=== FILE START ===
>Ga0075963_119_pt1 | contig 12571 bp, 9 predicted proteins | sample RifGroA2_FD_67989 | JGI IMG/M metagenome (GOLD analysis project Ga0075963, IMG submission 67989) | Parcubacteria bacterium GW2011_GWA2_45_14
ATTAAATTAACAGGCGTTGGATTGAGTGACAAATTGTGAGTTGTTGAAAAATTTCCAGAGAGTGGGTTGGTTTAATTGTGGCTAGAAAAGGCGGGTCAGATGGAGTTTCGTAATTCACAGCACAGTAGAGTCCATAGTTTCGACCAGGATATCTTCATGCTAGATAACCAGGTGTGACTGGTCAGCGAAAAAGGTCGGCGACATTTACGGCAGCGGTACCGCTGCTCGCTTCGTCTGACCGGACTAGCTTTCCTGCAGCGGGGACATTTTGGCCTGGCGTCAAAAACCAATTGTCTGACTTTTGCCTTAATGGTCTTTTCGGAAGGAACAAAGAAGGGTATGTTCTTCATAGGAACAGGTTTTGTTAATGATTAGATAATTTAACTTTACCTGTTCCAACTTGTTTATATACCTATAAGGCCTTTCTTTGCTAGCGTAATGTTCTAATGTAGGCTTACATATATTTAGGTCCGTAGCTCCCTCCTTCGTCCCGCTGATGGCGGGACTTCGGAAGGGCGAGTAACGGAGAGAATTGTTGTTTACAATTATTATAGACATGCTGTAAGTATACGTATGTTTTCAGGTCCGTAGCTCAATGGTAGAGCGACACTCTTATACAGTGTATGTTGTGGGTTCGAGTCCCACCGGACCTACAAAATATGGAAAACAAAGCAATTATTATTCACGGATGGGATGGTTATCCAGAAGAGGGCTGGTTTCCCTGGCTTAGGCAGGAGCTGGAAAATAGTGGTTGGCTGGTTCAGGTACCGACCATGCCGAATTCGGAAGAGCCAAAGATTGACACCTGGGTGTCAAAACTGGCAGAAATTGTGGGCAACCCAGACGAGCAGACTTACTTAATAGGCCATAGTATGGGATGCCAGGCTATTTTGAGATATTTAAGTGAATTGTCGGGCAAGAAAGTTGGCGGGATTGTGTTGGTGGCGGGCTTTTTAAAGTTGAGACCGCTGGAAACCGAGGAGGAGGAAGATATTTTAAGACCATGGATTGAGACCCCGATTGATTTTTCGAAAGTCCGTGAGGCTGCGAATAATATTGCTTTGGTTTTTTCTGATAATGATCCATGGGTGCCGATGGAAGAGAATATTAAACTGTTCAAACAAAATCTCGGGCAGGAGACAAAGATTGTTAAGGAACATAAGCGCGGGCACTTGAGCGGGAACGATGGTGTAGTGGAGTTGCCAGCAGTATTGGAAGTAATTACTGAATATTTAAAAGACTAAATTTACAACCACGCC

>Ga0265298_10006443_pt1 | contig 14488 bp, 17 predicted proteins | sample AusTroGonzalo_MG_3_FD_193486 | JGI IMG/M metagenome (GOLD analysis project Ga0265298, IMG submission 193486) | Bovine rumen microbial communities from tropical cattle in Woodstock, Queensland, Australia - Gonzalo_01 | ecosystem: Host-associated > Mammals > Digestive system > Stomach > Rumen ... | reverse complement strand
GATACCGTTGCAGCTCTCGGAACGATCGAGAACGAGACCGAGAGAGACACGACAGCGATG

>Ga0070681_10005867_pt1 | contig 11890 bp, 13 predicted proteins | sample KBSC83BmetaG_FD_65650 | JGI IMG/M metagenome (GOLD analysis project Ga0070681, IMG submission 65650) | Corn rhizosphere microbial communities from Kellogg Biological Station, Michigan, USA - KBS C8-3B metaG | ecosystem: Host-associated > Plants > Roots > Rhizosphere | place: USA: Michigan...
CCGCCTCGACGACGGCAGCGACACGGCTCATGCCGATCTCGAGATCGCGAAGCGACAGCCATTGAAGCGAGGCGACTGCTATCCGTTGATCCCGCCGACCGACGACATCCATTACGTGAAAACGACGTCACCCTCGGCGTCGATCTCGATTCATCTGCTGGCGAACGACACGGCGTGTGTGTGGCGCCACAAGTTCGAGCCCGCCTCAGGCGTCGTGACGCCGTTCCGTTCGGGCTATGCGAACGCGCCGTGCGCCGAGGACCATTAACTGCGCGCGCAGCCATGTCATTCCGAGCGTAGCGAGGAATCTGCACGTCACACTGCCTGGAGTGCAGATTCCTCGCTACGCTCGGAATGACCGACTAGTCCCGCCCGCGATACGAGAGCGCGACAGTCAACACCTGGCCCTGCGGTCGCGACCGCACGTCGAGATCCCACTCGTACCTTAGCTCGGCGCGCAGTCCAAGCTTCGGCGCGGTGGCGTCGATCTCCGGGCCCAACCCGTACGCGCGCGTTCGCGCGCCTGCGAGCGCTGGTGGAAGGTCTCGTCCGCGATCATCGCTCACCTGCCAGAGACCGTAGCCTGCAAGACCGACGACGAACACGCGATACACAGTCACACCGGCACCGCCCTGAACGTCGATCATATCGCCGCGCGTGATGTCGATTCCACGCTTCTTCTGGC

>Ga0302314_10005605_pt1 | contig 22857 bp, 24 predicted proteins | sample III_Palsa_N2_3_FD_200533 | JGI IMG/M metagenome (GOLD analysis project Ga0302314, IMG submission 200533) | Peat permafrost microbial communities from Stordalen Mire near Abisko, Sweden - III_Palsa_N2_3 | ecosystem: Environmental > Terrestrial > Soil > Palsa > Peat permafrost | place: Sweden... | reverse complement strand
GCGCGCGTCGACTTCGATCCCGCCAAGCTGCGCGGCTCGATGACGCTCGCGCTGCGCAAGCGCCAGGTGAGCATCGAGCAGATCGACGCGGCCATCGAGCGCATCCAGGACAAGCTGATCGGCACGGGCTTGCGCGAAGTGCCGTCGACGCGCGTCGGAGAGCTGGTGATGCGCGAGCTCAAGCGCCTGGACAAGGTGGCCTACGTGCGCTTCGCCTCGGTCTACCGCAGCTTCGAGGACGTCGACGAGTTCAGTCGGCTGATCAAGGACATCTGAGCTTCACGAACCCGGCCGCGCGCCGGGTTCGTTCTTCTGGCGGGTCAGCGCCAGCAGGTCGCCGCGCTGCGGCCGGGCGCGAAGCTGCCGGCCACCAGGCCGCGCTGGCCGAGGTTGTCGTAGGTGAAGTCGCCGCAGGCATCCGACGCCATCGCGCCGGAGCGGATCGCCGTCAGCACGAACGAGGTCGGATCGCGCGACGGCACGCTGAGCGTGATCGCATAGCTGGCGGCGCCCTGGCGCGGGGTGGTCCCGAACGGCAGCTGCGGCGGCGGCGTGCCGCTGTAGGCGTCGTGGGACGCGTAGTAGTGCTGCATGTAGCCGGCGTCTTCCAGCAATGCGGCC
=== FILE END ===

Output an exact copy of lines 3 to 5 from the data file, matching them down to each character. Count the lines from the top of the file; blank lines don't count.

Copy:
>Ga0265298_10006443_pt1 | contig 14488 bp, 17 predicted proteins | sample AusTroGonzalo_MG_3_FD_193486 | JGI IMG/M metagenome (GOLD analysis project Ga0265298, IMG submission 193486) | Bovine rumen microbial communities from tropical cattle in Woodstock, Queensland, Australia - Gonzalo_01 | ecosystem: Host-associated > Mammals > Digestive system > Stomach > Rumen ... | reverse complement strand
GATACCGTTGCAGCTCTCGGAACGATCGAGAACGAGACCGAGAGAGACACGACAGCGATG

>Ga0070681_10005867_pt1 | contig 11890 bp, 13 predicted proteins | sample KBSC83BmetaG_FD_65650 | JGI IMG/M metagenome (GOLD analysis project Ga0070681, IMG submission 65650) | Corn rhizosphere microbial communities from Kellogg Biological Station, Michigan, USA - KBS C8-3B metaG | ecosystem: Host-associated > Plants > Roots > Rhizosphere | place: USA: Michigan...